It’s really your duty to reveal them. At least to your friends. Like, if I were suddenly a glowing, poreless wonder, for instance, I would immediately share with you precisely what I was doing/using/chanting. (I would not merely say I was getting more sleep or eating more veg or something).
I think previously I shared the inexpensive yet potently magical healing cure (vitamin E oil) and also the beautiful memory of when my 21-yr-old self discovered a true miracle cream— the sadly discontinued Estée Lauder Fruition (the BEST skin of my LIFE!).
I totally meant to share w/you (then completely forgot) the very effective—not quite “miracle” but definitely amazing—Nourish All in One Facial Cleanser from Trader Joe’s. . .
Only $5.99, and it’s a time-saving triple threat: makeup remover, cleanser, and exfoliant ! My aunt told me about this one. She stocks up in her fridge.
But this time I’m passing on a so far secondhand beauty miracle. [I just ordered it, and I only feel a *little* bit guilty at the indulgence.] I gleaned this skin secret from a work colleague who I pestered when I saw her (even more) beautiful, glowy perfect skin—ok, I pounced. And she generously told me—it’s a magic “essence” from sk-ii. I got it at strawberrynet.com—for about $40 less than Sephora.
I’ll report back when/if it works!
Anybody have any miracle potions to share? Please please do. (And—thanks for reading).
I’m doing a long overdue closet/life overhaul. Can’t quite commit to becoming a strict minimalist—though that fanciful image of sitting calmly in a completely Zen-like empty apartment is SO appealing—but I’ve let things get out of hand for awhile. And I just heard of this great new alternative to getting organized. It’s called discarding. And, man, is it freeing.
I’m also near the end of this AMAZING little book called The Life-Changing Magic of Tidying Up, by a popular Japanese de-cluttering consultant named Marie Kondo. Maybe you’ve heard of it, or her (she has a three-month waiting list for her services!), or maybe you have a hoard of things in your home you’re constantly trying to put out of your mind.
Well, no doubt the hardest part of de-cluttering is getting rid of things you feel emotionally attached to, those things of “sentimental value.”
Apparently this is a rough part of the process for everyone—deciding what things of your past to keep keeping, or what to let go of for good.
I found a viewpoint from Marie Kondo that is truly liberating — a way of thinking that releases the guilt, lets you let go, and while still paying respect to treasured moments/memories of your life. I had to share it here (on my ever-clutterfree, always beautifully intangible BLOG). Maybe it will help you!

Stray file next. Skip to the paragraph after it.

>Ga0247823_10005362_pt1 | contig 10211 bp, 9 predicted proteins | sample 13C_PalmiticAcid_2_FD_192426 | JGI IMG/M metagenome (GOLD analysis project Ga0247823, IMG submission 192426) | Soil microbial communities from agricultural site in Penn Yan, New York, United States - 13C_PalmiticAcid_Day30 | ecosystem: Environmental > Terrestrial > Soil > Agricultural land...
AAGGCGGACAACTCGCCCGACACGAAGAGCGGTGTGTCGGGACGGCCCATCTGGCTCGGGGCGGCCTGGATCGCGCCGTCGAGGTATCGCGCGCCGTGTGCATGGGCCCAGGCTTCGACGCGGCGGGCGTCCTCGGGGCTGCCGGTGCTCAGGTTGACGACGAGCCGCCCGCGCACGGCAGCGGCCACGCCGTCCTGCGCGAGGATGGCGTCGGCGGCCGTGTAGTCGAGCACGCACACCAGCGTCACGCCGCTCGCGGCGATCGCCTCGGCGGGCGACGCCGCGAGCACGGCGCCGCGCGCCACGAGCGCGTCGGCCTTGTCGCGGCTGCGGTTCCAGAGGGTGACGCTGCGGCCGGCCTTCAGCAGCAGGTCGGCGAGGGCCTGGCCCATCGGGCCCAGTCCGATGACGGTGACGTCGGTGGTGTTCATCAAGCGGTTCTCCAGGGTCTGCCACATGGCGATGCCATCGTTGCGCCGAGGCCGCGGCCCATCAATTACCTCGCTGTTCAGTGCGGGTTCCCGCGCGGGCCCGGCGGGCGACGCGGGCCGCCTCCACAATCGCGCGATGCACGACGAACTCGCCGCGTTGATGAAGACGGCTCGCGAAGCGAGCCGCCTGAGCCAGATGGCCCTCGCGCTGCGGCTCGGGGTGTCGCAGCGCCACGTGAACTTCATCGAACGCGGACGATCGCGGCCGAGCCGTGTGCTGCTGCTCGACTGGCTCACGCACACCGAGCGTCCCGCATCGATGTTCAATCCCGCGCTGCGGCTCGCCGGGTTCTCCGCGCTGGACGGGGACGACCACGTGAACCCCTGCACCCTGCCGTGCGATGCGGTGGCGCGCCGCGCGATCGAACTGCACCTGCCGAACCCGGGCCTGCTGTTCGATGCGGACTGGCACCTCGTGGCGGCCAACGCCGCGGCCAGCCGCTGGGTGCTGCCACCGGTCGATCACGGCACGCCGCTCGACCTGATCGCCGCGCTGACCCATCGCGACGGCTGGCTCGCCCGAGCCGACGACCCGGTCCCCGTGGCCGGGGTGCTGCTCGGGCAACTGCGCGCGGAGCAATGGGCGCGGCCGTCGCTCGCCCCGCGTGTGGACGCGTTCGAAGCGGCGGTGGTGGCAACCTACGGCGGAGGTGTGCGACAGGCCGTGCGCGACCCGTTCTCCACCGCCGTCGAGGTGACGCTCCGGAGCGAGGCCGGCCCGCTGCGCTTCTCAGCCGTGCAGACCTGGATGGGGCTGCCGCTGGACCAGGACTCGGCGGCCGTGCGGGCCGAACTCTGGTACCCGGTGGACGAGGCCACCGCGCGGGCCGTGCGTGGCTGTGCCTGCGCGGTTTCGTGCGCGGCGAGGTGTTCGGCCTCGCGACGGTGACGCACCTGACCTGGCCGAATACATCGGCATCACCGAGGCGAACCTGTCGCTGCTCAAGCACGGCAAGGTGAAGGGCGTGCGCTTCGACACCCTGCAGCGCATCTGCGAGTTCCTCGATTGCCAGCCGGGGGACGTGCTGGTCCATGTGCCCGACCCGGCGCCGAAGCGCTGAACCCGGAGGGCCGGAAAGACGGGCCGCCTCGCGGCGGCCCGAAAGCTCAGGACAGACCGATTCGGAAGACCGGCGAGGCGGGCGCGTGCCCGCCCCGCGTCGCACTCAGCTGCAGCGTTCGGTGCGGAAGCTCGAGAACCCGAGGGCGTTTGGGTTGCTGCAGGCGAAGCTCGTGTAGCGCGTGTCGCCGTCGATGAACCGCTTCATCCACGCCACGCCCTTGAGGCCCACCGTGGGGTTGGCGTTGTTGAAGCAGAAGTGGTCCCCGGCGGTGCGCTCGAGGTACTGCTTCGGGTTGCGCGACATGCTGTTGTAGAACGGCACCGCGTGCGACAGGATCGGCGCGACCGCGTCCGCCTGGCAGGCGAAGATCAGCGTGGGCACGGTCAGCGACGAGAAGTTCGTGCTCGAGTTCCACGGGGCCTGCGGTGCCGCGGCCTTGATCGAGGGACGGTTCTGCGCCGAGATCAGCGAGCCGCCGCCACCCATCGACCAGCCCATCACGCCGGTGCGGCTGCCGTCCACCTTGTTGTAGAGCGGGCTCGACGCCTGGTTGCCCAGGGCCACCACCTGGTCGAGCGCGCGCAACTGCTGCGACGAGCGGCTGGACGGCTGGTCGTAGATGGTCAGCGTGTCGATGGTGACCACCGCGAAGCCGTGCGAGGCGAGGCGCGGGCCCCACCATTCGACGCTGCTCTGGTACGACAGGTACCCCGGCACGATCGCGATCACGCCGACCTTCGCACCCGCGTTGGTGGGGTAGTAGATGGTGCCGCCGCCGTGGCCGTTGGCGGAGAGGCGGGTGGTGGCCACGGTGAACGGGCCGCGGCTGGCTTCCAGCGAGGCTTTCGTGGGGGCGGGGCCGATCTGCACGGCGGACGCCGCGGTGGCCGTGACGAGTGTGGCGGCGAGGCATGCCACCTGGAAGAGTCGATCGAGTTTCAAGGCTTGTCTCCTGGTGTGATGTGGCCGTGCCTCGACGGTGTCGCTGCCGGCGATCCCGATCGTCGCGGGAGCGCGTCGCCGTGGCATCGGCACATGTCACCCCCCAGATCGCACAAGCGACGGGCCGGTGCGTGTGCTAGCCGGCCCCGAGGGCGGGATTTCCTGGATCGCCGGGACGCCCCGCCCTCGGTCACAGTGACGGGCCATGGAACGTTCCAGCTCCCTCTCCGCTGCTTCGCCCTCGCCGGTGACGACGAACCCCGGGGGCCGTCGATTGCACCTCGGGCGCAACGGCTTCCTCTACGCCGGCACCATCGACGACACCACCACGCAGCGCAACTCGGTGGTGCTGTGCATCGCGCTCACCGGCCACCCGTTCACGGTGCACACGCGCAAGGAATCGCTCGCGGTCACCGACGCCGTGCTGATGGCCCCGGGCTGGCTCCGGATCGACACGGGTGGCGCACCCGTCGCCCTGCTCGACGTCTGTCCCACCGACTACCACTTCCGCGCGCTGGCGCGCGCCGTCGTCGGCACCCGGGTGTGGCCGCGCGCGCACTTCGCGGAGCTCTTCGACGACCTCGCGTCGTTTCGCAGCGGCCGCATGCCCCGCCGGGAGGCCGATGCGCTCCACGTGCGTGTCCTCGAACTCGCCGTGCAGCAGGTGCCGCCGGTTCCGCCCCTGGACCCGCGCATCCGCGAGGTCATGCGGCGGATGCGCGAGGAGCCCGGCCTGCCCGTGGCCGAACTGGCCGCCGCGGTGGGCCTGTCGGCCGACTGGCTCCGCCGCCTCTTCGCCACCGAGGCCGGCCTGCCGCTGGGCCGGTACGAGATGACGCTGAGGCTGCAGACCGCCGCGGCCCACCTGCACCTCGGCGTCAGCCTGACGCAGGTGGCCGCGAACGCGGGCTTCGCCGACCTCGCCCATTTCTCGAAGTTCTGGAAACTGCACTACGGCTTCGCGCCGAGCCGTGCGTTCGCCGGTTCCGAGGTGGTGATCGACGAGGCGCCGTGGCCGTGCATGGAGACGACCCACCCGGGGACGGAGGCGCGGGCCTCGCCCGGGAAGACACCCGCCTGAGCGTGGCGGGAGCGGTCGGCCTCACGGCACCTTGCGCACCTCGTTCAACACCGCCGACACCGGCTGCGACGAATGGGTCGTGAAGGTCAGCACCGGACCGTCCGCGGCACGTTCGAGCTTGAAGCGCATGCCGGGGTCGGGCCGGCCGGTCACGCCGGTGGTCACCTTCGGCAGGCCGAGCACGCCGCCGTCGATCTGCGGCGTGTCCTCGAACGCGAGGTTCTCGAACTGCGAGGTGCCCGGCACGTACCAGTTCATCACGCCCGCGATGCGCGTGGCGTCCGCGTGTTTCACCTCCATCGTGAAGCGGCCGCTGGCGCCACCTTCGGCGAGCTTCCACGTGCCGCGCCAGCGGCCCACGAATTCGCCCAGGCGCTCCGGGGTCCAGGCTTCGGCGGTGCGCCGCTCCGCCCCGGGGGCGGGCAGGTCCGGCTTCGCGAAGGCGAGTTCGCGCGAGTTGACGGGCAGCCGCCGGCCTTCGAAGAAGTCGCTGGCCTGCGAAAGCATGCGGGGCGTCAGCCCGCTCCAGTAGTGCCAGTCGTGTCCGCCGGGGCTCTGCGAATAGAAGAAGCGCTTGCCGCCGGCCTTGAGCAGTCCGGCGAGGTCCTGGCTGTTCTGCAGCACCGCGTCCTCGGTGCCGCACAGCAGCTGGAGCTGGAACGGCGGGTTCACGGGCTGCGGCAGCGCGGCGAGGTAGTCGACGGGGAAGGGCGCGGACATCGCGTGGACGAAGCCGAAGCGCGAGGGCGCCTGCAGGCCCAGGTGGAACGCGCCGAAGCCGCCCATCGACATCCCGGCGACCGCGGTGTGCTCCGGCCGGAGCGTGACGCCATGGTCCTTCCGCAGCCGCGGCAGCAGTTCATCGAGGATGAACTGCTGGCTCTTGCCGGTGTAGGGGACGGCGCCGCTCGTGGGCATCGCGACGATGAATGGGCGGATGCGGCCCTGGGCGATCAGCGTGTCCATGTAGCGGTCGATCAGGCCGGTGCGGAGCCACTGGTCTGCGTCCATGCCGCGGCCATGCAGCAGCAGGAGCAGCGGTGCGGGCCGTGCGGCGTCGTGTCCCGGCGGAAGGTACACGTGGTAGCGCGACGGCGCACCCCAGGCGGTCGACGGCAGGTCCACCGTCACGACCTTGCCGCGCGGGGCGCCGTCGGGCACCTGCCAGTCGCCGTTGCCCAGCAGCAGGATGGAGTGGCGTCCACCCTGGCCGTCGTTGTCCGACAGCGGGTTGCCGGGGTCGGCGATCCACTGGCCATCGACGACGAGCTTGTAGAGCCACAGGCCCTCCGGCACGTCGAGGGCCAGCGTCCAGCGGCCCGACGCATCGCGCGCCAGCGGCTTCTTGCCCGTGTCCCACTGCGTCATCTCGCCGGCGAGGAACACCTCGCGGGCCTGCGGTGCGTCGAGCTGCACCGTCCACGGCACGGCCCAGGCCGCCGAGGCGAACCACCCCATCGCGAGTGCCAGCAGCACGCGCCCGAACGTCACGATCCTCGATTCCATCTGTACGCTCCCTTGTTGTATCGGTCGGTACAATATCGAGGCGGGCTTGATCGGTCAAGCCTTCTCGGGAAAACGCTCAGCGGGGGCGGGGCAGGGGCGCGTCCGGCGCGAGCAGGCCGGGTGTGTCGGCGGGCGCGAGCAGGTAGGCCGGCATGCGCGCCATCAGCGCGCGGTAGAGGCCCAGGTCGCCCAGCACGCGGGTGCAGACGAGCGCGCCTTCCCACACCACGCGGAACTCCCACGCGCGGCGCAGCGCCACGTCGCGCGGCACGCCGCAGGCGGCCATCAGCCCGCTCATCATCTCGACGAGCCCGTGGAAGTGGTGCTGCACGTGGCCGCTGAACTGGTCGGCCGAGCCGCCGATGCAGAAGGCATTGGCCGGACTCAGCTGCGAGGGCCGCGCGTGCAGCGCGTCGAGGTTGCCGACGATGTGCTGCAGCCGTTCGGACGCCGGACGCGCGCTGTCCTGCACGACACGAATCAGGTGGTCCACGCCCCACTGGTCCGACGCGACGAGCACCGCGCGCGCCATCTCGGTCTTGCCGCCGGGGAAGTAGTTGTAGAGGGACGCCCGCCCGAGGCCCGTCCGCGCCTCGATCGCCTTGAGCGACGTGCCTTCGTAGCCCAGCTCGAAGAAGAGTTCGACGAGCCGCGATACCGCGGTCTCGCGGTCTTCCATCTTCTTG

Life is now; cherish your life [that is] now.
“It is not our memories but the person we have become because of those past experiences that we should treasure. . . The space in which we live should be for the person we are becoming now, not for the person we were in the past.”
TALK ABOUT GETTING UNSTUCK !!
I highly recommend this book. Very inspiring + motivating.
This quote below. (Today’s Happiness Project quote// Gretchen Rubin.) What do you think?
“The greatest of all human delusions is that there is a tangible goal, and not just direction towards an ideal aim. The idea that a goal can be attained perpetually frustrates human beings, who are disappointed at never getting there, never being able to stop.”
— Stephen Spender
→ → DO YOU AGREE ?
(Cuz I don’t!) I personally love the never-ending s t r e t c h of goals that are impossible, or near-impossible. At least, I like it—the concept—mentally. For some reason, I feel as if it’s wrapped up in a childish concept of fairness, or justice. Like, when we were younger, all us violin kids would get to, say, the Bruch g-minor concerto. Of course we all wanted/strived for that magical goal of both technical flawlessness + musicality like no one had ever heard before. But would anyone get there? Has it already been reached? Who cares, there’s that perfect performance hanging in the air that you keep grasping for.
A simpler way to put it: I had been plugging away at excerpts before several auditions + losing some major inspiration. Everything felt confining + practicing seemed fruitless. My friend Jeehoon stumbled by my practice room (we were in school then) + said this: